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Resistance is futile? The case against electric jeepneys

April 2015
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There is a strong sentiment against electric jeepneys along the route where the COMET is currently operating. This opposition has always been there even before the COMET came about. I would like to think that this is partly due to the perception among many operators and drivers that conventional jeepneys would be phased out and replaced by e-jeepneys. But then isn’t this replacement supposed to be an upgrade in terms of having a more energy efficient and therefore economical vehicle that had a significant bonus of being low emission as well.

I finally got a photo of the sign Katipunan jeepney operators and drivers put up at the terminal below the Aurora Blvd. flyover.

IMG10352-20150322-1704Protest against electric jeepneys written on Manila paper and posted on overpass column at the Katipunan jeepney terminal

Given the recent innovations and the rapid advances in electric and other fuel vehicles, it should come as no surprise that more reliable and more efficient models of these vehicles will be available in the market. In the case of the Philippines where the thrust for e-vehicles is focused on public transport, there will eventually be a model that will comprehensively beat conventional jeepneys in every aspect. That is, if there is not yet a model that good. Arguably, the COMET and the latest e-jeepney model (BEEP) are already better than conventional jeepneys. However, their acceptability is pending with operators and drivers who seem uninterested with the case against conventional jeepneys. Perhaps these people are being fed false information by another party? Hopefully, they will open their eyes and mind to the reality that will eventually catch up with them if they do not embrace change.

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4 Comments

  1. ronnielim99 says:

    Change is always hard. But in this case I think it is not just the new technology that the entrenched operators and jeepney union leaders are afraid of. With the e-jeepneys, they are afraid that many other things are going to change, like stopping at clearly designated stops, elimination of the barker jobs, stronger enforcement of traffic rules, and most of all, having to pay drivers regular wages instead of boundary system.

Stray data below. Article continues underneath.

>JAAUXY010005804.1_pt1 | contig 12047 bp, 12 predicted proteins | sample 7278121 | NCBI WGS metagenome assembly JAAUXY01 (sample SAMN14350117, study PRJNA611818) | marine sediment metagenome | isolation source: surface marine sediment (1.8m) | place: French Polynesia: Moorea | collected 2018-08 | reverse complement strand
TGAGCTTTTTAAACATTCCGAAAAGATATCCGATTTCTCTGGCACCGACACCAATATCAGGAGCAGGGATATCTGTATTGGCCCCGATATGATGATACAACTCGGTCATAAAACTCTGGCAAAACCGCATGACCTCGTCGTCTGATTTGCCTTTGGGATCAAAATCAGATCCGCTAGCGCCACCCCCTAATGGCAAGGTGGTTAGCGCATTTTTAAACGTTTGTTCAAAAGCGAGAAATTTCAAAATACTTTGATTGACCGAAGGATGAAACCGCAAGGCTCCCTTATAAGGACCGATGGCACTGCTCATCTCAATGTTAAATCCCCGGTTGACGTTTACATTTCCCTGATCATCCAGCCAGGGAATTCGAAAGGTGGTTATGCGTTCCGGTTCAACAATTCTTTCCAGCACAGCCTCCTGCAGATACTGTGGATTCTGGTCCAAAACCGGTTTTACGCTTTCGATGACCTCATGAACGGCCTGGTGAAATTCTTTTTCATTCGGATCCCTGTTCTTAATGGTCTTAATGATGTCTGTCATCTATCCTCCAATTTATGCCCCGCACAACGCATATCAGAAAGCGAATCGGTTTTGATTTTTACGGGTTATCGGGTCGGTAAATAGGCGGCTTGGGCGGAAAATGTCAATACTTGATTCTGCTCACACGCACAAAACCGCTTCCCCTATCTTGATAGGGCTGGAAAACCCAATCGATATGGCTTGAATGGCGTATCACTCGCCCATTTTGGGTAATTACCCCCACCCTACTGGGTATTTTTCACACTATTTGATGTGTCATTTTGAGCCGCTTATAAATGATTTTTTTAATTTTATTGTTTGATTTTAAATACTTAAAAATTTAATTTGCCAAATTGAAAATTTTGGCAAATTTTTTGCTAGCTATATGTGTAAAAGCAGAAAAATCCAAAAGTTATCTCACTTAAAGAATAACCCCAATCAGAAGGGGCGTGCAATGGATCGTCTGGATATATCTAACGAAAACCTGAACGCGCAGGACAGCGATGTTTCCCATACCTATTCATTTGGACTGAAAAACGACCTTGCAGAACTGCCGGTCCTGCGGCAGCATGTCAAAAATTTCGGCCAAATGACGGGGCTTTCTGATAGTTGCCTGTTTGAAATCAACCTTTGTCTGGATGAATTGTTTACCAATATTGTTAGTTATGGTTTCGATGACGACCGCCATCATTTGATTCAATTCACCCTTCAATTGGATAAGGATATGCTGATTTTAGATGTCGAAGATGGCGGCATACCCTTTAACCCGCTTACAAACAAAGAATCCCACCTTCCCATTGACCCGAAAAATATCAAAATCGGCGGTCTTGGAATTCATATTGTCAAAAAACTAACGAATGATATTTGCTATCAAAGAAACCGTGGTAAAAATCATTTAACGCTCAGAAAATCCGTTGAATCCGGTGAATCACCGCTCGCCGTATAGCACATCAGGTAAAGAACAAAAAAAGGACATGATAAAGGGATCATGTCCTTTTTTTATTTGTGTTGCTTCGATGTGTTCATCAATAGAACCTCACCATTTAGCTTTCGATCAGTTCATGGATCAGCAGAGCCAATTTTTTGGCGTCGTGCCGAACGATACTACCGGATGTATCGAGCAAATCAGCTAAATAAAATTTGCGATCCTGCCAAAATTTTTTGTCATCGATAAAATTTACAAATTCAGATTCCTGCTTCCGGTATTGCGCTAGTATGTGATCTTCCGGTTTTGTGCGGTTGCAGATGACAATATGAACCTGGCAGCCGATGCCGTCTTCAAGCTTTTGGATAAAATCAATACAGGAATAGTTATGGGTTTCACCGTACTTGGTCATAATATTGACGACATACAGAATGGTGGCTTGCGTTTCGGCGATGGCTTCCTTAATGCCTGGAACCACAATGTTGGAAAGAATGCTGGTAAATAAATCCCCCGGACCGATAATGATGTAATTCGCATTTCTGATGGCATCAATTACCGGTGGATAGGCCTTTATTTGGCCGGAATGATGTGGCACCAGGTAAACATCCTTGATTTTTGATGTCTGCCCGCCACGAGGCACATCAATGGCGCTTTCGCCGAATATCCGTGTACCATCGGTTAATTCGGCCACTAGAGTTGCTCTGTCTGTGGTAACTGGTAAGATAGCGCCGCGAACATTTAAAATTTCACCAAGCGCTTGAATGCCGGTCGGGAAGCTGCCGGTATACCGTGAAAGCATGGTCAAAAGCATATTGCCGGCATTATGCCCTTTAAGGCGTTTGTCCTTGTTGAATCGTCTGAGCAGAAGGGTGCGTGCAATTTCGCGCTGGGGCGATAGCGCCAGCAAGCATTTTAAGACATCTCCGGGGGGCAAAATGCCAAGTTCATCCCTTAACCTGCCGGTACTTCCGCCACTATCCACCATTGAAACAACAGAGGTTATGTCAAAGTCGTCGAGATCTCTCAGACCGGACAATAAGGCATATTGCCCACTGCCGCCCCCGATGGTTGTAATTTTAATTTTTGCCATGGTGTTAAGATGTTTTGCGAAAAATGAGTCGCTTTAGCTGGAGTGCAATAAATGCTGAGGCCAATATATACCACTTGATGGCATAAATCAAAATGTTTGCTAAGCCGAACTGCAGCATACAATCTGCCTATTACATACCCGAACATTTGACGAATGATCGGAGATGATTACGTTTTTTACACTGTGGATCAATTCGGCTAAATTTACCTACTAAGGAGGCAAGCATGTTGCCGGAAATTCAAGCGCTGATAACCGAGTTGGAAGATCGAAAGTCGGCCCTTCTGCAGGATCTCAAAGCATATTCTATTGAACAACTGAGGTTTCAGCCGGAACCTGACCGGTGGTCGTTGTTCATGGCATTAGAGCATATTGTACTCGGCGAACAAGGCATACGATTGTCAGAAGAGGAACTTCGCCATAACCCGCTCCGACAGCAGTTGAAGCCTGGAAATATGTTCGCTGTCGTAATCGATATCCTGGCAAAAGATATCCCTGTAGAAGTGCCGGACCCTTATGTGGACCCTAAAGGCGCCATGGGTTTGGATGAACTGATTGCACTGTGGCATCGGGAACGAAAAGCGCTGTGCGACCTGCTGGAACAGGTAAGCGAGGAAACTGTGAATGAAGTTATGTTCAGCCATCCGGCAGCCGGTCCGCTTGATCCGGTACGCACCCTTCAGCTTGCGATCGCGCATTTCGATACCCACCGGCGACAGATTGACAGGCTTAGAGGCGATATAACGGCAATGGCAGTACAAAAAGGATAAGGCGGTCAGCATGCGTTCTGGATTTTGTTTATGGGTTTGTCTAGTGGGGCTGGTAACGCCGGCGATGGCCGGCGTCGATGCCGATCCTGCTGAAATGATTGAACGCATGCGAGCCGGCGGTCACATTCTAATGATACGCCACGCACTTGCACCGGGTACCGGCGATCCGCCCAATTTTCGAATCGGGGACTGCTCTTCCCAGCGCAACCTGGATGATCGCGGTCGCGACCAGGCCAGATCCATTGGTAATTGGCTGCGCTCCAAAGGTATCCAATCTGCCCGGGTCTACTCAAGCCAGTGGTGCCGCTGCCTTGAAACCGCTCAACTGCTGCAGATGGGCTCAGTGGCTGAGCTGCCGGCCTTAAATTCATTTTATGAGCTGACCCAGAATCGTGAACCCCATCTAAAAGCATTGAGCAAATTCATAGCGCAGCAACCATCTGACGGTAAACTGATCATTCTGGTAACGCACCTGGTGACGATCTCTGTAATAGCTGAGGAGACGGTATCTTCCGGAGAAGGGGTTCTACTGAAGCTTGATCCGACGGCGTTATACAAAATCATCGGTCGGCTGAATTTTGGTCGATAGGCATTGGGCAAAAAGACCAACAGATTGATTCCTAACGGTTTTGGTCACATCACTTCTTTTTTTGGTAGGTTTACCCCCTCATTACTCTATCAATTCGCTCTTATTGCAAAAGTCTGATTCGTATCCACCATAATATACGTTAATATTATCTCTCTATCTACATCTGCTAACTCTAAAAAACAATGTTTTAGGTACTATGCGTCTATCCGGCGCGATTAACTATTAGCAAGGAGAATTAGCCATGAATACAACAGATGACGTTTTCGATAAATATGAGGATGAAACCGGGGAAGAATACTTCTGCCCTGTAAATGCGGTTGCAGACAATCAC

• d0ctrine says:

      I agree. The current business and operating models of jeepneys aren’t sustainable and they are actually kidding themselves about it. In terms of operations and maintenance costs alone, their profitability is based on minimal maintenance that manifests in smoke belchers and constant breakdowns. I suspect the same for many bus and UV express operators, too.

  2. Jeremy James says:

    The problem is not change. Those drivers would be very willing trade their old, junky, smoke-bleching jeeps to modern and environmental friendly e-jeeps. They will earn more due to it is cheaper to charge up an e-jeep than to fill up with diesel at a petrol station.

    They are complaining about additional jeepneys plying their route. From Tandang Sora-Katipunan Ave-Aurora Blvd, there were originally two jeepney franchises, UP Gate-Katipunan and UP Campus-Katipunan. Here’s a newcomer COMET which operates from SM North-Katipunan via Congressional Ave taking away their probable passengers.

    Defense of duopoly.

    • d0ctrine says:

      We should already have a lot of e-jeepneys and COMETs if operators and drivers are convinces of their advantages over their old jeepneys. However, we don’t so there must be something there that keeps them from trading in their old jeepneys that proponents of e-jeepneys are missing.
      There is only one franchise for UP-Katipunan. UP issues a permit to a limited number of jeepneys from the group that UP allows to enter the campus as per agreement with the association. So its basically a monopoly they’re defending. One thing I observed about the signs they posted is that the group Pasang Masda isn’t among the groups that oppose the e-jeepneys. The info I got is that the head of Pasang Masda is collaborating with the proponents of COMET so there’s potential there for other groups to follow Pasang Masda’s lead.

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